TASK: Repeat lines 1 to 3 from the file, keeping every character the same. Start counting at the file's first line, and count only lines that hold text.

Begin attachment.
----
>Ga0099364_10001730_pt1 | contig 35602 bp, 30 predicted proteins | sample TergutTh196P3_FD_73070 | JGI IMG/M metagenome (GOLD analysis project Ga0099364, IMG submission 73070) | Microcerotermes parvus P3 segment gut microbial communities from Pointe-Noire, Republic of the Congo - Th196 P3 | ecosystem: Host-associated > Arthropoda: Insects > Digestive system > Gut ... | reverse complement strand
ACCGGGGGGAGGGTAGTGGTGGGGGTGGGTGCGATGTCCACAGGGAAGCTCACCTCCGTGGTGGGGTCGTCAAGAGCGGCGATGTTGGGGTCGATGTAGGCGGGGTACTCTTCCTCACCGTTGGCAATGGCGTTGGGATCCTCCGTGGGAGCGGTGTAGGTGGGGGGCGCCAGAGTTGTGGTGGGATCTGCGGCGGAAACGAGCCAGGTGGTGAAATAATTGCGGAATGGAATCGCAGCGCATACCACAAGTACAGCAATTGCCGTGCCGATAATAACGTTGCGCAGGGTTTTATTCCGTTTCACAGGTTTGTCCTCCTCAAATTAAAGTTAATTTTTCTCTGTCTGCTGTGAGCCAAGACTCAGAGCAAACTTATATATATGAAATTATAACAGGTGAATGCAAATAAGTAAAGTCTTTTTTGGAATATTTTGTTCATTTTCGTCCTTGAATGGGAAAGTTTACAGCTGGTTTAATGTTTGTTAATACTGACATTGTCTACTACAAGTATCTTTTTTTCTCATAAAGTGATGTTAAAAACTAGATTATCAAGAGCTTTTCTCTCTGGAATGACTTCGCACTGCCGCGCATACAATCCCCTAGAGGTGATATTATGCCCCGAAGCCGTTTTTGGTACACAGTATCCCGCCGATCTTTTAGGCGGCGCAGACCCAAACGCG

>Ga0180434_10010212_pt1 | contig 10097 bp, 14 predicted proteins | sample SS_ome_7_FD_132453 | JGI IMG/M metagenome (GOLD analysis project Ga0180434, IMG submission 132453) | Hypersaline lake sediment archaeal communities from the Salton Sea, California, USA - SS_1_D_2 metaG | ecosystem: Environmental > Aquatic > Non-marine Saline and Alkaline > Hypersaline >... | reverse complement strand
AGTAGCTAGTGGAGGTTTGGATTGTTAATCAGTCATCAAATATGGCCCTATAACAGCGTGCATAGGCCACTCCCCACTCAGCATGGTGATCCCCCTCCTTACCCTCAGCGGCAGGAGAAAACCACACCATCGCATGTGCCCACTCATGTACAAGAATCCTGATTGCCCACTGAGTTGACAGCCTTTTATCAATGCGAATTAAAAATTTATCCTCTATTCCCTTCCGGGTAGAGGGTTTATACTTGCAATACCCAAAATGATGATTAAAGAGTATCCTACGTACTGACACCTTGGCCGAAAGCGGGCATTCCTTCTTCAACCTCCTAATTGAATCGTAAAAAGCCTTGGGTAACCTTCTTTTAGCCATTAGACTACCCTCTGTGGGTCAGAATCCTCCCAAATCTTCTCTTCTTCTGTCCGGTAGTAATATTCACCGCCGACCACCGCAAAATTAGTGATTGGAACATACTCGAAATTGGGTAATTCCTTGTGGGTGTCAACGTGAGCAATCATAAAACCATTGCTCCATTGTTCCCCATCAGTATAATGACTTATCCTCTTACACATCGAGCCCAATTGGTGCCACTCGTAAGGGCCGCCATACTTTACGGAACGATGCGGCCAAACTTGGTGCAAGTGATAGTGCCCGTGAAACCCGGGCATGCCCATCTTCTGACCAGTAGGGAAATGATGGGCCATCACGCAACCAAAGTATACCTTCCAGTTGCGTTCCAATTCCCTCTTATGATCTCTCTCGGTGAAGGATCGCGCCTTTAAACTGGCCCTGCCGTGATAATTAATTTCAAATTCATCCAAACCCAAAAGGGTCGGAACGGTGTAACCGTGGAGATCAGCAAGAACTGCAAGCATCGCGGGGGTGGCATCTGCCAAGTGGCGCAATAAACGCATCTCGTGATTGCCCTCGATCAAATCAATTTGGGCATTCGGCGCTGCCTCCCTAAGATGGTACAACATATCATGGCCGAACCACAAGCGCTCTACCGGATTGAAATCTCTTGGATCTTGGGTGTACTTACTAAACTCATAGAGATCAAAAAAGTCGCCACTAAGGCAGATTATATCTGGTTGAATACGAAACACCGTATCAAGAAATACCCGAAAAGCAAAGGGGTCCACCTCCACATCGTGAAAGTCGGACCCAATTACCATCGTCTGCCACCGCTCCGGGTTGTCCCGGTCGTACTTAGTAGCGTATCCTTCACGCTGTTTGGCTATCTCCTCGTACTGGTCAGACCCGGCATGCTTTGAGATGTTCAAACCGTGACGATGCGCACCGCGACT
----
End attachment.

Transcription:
>Ga0099364_10001730_pt1 | contig 35602 bp, 30 predicted proteins | sample TergutTh196P3_FD_73070 | JGI IMG/M metagenome (GOLD analysis project Ga0099364, IMG submission 73070) | Microcerotermes parvus P3 segment gut microbial communities from Pointe-Noire, Republic of the Congo - Th196 P3 | ecosystem: Host-associated > Arthropoda: Insects > Digestive system > Gut ... | reverse complement strand
ACCGGGGGGAGGGTAGTGGTGGGGGTGGGTGCGATGTCCACAGGGAAGCTCACCTCCGTGGTGGGGTCGTCAAGAGCGGCGATGTTGGGGTCGATGTAGGCGGGGTACTCTTCCTCACCGTTGGCAATGGCGTTGGGATCCTCCGTGGGAGCGGTGTAGGTGGGGGGCGCCAGAGTTGTGGTGGGATCTGCGGCGGAAACGAGCCAGGTGGTGAAATAATTGCGGAATGGAATCGCAGCGCATACCACAAGTACAGCAATTGCCGTGCCGATAATAACGTTGCGCAGGGTTTTATTCCGTTTCACAGGTTTGTCCTCCTCAAATTAAAGTTAATTTTTCTCTGTCTGCTGTGAGCCAAGACTCAGAGCAAACTTATATATATGAAATTATAACAGGTGAATGCAAATAAGTAAAGTCTTTTTTGGAATATTTTGTTCATTTTCGTCCTTGAATGGGAAAGTTTACAGCTGGTTTAATGTTTGTTAATACTGACATTGTCTACTACAAGTATCTTTTTTTCTCATAAAGTGATGTTAAAAACTAGATTATCAAGAGCTTTTCTCTCTGGAATGACTTCGCACTGCCGCGCATACAATCCCCTAGAGGTGATATTATGCCCCGAAGCCGTTTTTGGTACACAGTATCCCGCCGATCTTTTAGGCGGCGCAGACCCAAACGCG

>Ga0180434_10010212_pt1 | contig 10097 bp, 14 predicted proteins | sample SS_ome_7_FD_132453 | JGI IMG/M metagenome (GOLD analysis project Ga0180434, IMG submission 132453) | Hypersaline lake sediment archaeal communities from the Salton Sea, California, USA - SS_1_D_2 metaG | ecosystem: Environmental > Aquatic > Non-marine Saline and Alkaline > Hypersaline >... | reverse complement strand